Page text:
Matter o' fact, she's been givin' me a little less kibble an' a lot more carrots an' apples an' boiled egg!

Mmmmm.....gotta go. All this food talk is makin' me hungry!

dw said...

Wow, Stubby, your fridge looks a lot like my fridge -- not the food necessarily, but the fridge itself! I just love the french door fridge! I'm pulling a couple things out of my fridge to do your challenge. First thing is a jar of mangos. It's a glass jar with a metal lid, so that's good, right? Ingredients: mango, water, sugar, citric acid, ascorbic acid (to protect color), sodium benzoate and potassium sorbate (preservatives). Not too bad, I guess, but it does come from rather far away (product of Mexico) so it's not exactly local and probably leaves quite a carbon footprint. But it makes a wonderful smoothie!! My Leinenkuel Creamy Dark doesn't really have ingredients listed, saying lager with a unique blend of four barley malts, clutser, cascade and Mt. Hood hops. It's in a glass bottle and is brewed in Chippewa Falls, WI, so that's not so bad. And finally my pesto sauce comes in a plastic container with a plastic lid. Ingredients are olive oil/canola oil blend, basil, romano cheese, parmesan cheese, pine nut kernals, crushed garlic with citric acid, parmesan cheese base, pasturized cultured skim milk, salt, spices. Hm, not great, but most of it sounds like food and not chemicals. It's from Salinas, CA so a bit far away. I've got a few other not so great things in my fridge that I didn't pull out, but I've been making an effort to eat more real food. I like the idea that you're not supposed to eat anything you can't pronounce!

Btw, tonight on ABC, Jamie Oliver is starting his food revolution show -- trying to change what we eat in this country to make us healthier. There was a preview of it on Sunday night that I missed because I was out climbing mountains, but I watched it online. Twas quite interesting and a real scary look at what a lot of people consider to be good "food" and good nutrition. Scary what they eat and feed their kids!

Stubby said...

Hi Puglet! I think our fridge is schizophrenic too. Mom always says it looks a lot different when Dad is out of town because then it's just filled with her junk - yuk!

The food situation is better because of Michael Pollan and others like him but we still have a long way to go. I told Mom that if she's so concerned about all this food stuff that she should just stop eating. That didn't go over too well.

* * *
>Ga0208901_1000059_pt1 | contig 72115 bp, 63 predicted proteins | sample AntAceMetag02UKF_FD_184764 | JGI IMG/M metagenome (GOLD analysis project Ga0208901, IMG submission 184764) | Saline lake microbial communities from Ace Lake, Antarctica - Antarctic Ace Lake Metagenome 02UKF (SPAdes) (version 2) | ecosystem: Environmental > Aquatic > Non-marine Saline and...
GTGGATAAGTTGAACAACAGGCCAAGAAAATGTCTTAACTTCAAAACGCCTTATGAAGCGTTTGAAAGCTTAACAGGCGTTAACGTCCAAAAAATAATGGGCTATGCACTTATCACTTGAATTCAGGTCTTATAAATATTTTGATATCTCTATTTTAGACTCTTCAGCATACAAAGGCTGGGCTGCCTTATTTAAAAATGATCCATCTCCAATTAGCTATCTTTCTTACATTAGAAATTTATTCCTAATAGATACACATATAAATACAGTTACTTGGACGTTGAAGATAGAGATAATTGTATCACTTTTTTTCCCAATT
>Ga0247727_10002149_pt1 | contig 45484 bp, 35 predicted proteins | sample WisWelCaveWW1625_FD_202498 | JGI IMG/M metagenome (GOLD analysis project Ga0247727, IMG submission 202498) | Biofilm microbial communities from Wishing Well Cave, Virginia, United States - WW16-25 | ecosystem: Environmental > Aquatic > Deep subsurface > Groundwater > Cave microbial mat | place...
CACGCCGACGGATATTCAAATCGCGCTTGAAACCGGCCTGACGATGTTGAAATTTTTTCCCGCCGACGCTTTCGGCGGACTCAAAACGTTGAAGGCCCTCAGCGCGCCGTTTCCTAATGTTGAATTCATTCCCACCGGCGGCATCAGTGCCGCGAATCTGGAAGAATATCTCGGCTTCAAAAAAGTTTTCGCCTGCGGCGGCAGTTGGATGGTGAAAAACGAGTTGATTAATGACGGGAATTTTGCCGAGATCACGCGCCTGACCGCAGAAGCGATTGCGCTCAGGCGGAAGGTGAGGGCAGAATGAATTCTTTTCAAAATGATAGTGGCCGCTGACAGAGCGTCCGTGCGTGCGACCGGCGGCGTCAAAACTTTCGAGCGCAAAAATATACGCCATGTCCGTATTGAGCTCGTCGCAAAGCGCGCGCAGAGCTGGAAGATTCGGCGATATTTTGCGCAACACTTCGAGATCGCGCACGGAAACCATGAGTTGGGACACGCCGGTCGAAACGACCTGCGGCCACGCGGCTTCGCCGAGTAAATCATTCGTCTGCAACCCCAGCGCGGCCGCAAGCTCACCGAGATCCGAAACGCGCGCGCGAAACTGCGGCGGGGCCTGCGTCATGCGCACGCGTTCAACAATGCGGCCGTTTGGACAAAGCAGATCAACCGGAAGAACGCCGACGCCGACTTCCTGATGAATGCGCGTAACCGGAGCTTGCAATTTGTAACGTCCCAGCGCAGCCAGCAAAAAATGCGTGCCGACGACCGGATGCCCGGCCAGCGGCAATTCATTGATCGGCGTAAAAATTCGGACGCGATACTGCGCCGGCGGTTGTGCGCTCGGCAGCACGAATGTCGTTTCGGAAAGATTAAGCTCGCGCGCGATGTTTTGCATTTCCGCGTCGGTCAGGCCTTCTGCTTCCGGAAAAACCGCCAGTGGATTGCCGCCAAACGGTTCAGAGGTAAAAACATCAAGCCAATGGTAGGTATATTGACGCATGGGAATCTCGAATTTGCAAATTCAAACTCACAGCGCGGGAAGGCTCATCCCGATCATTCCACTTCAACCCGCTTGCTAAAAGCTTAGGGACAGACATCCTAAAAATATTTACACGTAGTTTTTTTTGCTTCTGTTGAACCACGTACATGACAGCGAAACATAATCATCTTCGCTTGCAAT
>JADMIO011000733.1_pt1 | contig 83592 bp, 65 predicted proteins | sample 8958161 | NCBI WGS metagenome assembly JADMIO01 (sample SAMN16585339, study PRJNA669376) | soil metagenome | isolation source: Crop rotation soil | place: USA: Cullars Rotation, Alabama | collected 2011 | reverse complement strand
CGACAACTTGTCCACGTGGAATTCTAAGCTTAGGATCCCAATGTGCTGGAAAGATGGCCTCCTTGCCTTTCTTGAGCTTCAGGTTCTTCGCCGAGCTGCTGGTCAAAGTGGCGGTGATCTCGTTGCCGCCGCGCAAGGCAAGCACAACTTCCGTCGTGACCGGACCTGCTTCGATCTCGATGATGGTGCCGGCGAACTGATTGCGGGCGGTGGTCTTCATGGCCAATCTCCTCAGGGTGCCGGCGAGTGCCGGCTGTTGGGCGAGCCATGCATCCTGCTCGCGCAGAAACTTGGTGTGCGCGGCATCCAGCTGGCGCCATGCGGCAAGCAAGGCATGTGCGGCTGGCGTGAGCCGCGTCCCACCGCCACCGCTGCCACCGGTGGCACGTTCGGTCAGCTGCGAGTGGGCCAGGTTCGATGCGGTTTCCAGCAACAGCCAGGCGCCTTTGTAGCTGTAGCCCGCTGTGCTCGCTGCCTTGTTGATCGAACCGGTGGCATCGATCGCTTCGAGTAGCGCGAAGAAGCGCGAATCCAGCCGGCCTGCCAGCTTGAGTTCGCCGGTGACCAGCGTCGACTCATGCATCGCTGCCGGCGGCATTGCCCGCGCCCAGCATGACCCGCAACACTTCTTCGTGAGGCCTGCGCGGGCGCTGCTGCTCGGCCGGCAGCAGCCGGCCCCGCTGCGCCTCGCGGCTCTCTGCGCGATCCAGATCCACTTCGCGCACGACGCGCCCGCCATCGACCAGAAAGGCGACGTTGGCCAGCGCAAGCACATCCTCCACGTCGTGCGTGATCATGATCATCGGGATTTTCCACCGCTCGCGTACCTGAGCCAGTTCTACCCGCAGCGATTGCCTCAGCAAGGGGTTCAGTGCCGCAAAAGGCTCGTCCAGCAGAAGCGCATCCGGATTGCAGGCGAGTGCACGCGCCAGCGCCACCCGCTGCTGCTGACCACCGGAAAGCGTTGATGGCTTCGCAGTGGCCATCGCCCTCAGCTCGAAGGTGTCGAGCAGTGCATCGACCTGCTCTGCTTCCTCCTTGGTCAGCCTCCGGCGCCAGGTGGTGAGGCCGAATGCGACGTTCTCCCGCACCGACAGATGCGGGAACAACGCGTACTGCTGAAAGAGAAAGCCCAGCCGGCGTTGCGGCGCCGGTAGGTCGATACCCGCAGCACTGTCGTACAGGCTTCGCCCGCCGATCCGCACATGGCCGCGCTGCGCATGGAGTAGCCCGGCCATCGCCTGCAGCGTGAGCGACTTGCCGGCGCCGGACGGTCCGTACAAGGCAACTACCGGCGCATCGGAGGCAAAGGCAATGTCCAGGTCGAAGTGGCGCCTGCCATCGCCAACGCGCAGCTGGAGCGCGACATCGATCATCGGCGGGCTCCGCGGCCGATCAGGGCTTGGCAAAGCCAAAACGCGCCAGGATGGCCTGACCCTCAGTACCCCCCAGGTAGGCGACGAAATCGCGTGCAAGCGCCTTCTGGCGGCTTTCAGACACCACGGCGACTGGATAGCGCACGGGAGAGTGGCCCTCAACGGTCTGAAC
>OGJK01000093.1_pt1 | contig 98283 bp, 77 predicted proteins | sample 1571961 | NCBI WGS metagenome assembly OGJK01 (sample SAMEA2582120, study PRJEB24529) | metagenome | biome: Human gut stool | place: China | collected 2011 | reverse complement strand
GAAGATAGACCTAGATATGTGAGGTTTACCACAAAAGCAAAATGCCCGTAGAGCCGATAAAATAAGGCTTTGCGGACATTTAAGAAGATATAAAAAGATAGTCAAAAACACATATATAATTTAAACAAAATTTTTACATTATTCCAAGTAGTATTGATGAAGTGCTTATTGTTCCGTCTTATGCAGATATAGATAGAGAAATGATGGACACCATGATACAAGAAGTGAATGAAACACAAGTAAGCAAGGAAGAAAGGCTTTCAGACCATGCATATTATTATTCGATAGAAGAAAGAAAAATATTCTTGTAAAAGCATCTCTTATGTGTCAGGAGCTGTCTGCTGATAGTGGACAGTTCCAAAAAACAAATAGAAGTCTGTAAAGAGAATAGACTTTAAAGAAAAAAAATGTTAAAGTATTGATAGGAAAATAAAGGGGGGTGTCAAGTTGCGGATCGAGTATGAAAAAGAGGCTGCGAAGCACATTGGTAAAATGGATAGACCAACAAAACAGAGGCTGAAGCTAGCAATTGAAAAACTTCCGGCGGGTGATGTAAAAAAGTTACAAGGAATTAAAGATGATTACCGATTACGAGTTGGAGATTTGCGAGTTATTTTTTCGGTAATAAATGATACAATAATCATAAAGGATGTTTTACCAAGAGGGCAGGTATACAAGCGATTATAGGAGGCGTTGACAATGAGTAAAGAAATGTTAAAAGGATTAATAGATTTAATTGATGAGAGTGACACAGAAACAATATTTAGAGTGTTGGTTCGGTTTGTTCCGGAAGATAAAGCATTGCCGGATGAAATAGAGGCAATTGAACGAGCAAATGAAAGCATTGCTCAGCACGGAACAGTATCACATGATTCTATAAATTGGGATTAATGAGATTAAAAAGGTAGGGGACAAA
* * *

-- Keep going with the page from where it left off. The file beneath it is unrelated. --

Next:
Stubby xoxo

Pee-s: Mom said that Popeyes is one of the worst things for the planet but I disagree. How could something so delicious be bad?

Stubby said...

Hi Josie Girl! I'm smart? Really? Ah, that's so sweet of you to say.

That's so cool that you and your mom went to the fridge after reading this post. I remember your mom talking about her food allergies so maybe our moms need to get together to talk food.

Stubby xoxo

Stubby said...

Hi Hank! I knew you'd like reading this post because you love food just as much as I do. I think it's great that you've been getting more carrots, apples, and eggs. I eat those foods every day and I love them despite them being good for me.

Stubby xoxo

Stubby said...

Hi dw! That's so funny that we have the same fridge. Mom wonders how she lived without a french door fridge for so many years.

Thanks for taking the challenge. It's always interesting to see what people have in their fridges because it says a lot about them.

The mangos are not very conscious but there might be a more conscious brand you could by.

Beer has to be good for you, right? Even though they don't list the ingredients on the label (because they don't want you to brew it at home) I'm pretty sure it's at least semi-conscious.

The pesto doesn't sound too bad but like you said, at least the ingredients are food and not chemicals. There are lots of pesto recipes out there that are fairly simple so that might be an option.

I'm going to tell Mom about the Jamie Oliver show. She doesn't watch a lot of tv but she would be interested in this show. Thanks for the heads up!

Stubby xoxo

Tweedles -- that's me said...

mommy said we would need to have a shirink come out to daignose what our fridge has in it.
not much for me- that's for sure

Stubby said...

Hi Tweedles! That's so funny! I doubt you need a shrink to do the diagnosis because I know your family eats healthy.

I'm like you - not much in the fridge for me. If I had my way there would be lots in there for me because that's where all the yummy stuff lives!

Stubby xoxo